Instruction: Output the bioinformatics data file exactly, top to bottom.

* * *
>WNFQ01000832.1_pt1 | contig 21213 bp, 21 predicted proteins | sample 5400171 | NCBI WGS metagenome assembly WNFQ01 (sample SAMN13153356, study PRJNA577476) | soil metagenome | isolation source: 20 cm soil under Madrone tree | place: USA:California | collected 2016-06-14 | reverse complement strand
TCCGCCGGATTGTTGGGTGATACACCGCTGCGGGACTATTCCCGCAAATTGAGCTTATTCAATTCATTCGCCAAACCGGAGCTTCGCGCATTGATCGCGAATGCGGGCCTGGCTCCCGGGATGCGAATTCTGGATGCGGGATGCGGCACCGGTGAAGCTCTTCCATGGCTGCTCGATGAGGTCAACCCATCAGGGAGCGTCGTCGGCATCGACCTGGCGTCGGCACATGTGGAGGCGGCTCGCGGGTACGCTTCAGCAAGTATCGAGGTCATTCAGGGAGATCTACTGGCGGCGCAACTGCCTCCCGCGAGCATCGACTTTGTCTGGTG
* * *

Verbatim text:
>WNFQ01000832.1_pt1 | contig 21213 bp, 21 predicted proteins | sample 5400171 | NCBI WGS metagenome assembly WNFQ01 (sample SAMN13153356, study PRJNA577476) | soil metagenome | isolation source: 20 cm soil under Madrone tree | place: USA:California | collected 2016-06-14 | reverse complement strand
TCCGCCGGATTGTTGGGTGATACACCGCTGCGGGACTATTCCCGCAAATTGAGCTTATTCAATTCATTCGCCAAACCGGAGCTTCGCGCATTGATCGCGAATGCGGGCCTGGCTCCCGGGATGCGAATTCTGGATGCGGGATGCGGCACCGGTGAAGCTCTTCCATGGCTGCTCGATGAGGTCAACCCATCAGGGAGCGTCGTCGGCATCGACCTGGCGTCGGCACATGTGGAGGCGGCTCGCGGGTACGCTTCAGCAAGTATCGAGGTCATTCAGGGAGATCTACTGGCGGCGCAACTGCCTCCCGCGAGCATCGACTTTGTCTGGTG